Why Does Our Faith Fail? The Answer Can Be Found In Marriages, Businesses

Just as marriages and businesses make the same mistakes over and over again, so too can we as individuals when trying to put our faith into practice.
Archpriest Geoffrey Korz | 12 January 2015
Why Does Our Faith Fail? The Answer Can Be Found In Marriages, Businesses

A recent article from Business Insider (msn.com) offered a remarkable comparison between the reasons businesses fail, and the reason marriages fail.

Reading the article (Marriages and Businesses Fail For The Same 3 Reasons, Says A Silicon Valley Couples Therapist), it immediately becomes apparent that the same insights can be applied to the failure of our personal faith.

So, what does the article tell us as Orthodox Christians, and what practical advice can we draw from it?

Not learning from experience

Just as marriages and businesses make the same mistakes over and over again, so too can we as individuals when trying to put our faith into practice. It is no accident that the Orthodox Church gives us the treasury of Holy Tradition – the accumulated experience of all holy people, over the last twenty centuries. On our own, we might reinterpret the Bible to suit our own mind, or invent “Christian” teachings based on what seems “nice” in our times. When we read and listen to the lives of the saints and the teachings of the Church Fathers, we benefit from first-hand experience, which builds a solid foundation for everyday life. This is a far cry from digesting Christian life on our own, without reference points – essentially living like a Protestant “independent” Christian, relying on “Me and the Bible” – or more accurately, just Me.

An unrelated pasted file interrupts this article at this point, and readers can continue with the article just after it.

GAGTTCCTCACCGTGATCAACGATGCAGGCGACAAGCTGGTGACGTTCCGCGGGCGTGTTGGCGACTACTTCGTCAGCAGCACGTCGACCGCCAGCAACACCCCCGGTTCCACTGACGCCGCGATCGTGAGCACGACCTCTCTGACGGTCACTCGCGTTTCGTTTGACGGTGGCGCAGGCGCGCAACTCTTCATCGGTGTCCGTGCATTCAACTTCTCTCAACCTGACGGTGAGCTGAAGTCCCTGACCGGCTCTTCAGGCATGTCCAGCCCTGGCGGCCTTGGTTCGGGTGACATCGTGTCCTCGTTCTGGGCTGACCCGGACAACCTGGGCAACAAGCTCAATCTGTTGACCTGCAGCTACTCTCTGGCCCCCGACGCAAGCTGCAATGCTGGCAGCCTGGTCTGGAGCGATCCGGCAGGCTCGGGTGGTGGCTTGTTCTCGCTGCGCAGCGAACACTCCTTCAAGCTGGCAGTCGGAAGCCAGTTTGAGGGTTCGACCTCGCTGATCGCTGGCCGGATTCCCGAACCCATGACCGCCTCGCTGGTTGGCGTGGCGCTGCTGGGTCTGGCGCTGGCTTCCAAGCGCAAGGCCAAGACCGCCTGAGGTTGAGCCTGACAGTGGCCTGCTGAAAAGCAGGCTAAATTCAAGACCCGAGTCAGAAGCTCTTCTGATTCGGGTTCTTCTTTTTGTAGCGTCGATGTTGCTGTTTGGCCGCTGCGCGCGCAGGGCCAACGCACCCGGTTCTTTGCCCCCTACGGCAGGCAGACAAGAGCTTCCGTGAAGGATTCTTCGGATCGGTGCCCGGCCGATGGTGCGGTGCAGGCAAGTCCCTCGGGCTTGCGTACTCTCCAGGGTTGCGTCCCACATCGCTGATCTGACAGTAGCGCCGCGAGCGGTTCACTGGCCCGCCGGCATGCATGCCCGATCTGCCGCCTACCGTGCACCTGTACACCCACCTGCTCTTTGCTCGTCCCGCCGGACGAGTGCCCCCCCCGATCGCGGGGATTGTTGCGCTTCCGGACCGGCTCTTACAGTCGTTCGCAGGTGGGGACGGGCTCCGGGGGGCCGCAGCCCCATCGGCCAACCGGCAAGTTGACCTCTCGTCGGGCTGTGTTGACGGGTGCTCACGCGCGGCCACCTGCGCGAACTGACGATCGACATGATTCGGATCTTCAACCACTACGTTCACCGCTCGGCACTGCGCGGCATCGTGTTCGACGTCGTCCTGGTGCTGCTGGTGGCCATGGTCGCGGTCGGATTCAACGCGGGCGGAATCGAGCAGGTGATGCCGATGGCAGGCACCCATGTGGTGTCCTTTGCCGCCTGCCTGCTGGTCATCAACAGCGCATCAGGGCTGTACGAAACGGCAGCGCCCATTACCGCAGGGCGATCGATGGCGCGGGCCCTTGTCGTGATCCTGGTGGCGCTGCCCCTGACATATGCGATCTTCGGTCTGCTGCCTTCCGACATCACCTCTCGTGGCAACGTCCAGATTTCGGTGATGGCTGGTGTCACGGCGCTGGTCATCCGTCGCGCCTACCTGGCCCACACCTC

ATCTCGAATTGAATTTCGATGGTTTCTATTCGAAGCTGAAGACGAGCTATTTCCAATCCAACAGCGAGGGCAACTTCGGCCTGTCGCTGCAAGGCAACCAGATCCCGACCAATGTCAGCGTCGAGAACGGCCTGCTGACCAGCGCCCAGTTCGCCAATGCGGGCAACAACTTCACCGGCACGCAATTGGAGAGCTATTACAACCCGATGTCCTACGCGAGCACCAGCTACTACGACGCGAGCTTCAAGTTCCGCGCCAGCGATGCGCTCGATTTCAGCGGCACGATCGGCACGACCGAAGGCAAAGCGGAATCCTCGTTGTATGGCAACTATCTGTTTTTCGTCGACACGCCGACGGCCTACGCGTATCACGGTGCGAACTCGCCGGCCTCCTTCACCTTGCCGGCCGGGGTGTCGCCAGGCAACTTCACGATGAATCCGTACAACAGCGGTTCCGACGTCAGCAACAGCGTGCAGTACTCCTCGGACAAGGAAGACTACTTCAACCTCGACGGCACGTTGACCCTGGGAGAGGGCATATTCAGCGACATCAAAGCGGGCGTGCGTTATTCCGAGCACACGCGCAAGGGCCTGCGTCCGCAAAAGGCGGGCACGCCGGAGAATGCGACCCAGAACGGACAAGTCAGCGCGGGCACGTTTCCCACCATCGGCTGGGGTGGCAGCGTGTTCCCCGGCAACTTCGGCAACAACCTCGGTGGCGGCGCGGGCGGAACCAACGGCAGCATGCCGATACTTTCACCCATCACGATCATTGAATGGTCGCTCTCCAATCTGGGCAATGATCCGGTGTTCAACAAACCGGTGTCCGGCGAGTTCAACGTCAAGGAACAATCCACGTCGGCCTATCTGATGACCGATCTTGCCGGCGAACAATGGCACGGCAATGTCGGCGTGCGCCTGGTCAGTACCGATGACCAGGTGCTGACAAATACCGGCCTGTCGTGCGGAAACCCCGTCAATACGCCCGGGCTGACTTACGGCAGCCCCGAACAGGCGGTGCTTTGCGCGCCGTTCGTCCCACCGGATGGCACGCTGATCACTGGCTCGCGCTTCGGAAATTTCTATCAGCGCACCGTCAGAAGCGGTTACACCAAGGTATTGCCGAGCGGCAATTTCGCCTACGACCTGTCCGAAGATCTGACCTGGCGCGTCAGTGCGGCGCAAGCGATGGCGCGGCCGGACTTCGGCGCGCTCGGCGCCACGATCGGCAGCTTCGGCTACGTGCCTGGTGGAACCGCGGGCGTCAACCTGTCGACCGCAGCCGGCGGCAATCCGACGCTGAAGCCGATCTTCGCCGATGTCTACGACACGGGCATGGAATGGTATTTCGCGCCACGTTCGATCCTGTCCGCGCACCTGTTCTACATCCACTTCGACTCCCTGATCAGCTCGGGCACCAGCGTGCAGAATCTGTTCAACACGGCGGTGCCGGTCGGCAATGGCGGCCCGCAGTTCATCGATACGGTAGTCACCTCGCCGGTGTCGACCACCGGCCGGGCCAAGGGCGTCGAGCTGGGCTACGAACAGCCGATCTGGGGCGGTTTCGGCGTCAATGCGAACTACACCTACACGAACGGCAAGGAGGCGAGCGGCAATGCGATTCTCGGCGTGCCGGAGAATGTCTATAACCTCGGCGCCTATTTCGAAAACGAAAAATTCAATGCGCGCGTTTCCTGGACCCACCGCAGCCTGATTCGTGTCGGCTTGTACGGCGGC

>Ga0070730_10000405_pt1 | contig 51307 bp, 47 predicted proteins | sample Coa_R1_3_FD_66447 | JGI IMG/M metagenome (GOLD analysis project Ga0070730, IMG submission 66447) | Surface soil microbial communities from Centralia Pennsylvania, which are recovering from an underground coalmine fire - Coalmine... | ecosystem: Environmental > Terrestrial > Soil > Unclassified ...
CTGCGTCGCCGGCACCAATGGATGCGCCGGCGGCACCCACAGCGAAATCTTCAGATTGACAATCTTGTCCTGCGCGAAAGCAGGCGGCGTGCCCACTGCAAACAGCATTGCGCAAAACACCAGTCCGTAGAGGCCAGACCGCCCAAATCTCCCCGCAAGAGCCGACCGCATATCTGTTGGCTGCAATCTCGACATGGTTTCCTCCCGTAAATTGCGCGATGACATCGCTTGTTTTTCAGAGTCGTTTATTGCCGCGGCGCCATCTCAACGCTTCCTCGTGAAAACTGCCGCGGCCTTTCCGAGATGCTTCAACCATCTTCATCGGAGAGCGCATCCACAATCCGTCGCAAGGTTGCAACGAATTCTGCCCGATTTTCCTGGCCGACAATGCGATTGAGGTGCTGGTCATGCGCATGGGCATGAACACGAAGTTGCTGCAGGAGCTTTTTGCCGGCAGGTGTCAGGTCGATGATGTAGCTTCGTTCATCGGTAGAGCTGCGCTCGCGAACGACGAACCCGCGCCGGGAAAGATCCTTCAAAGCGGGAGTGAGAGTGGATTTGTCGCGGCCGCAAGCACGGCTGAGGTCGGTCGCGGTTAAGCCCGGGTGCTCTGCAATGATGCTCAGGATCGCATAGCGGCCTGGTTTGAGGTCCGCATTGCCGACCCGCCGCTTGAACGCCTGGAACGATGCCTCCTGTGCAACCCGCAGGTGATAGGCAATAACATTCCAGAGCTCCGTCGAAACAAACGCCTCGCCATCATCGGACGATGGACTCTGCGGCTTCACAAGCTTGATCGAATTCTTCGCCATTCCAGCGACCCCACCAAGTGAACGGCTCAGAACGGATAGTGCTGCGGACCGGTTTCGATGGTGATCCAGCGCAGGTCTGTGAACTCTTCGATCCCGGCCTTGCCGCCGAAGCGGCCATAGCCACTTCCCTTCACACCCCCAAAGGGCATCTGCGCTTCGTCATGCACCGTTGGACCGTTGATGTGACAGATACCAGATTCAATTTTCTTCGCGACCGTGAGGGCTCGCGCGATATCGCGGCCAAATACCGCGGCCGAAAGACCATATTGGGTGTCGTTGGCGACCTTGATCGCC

Learning from experience means listening to the collective wisdom of the saints and Church Fathers, along with spiritual direction from priests and monastics.

Not adapting to “disruption”

We might seek God’s will, but when unexpected things happen, we assume God is somehow on vacation, and not actually using events for our salvation. Modern, secular life is mostly focused on avoiding disruptions to our pleasure and contentment; a true Christian life recognizes that the Cross of Christ is the tool God uses to bring about our salvation, and that the same is true in everyday life. We can be sure we’ve begun to have a true, Christian mindset, when we look at suffering, illness, and personal challenges as crosses in the fallen world, which God will use to help us conquer our passions, and achieve holiness in our life and character.

Not predicting future problems

One benefit of keeping a daily rule of prayer is to spiritually stabilize us, in preparation for those times life turns out of control. Yet one can only put down deep roots of the Christian life when things are most stable, preparing for difficult future events by setting in place routines right now. The media may tell us not to worry about the future, or just the opposite: that we should invest all our efforts in preparing materially for a meltdown of our civilization. But neither approach is really Christian: since we know that future problems will inevitably come, a wise Christian invests their efforts primarily in putting down the spiritual roots to survive, to spiritually thrive, and to be saved.

And all that takes time, effort, and a firm commitment.

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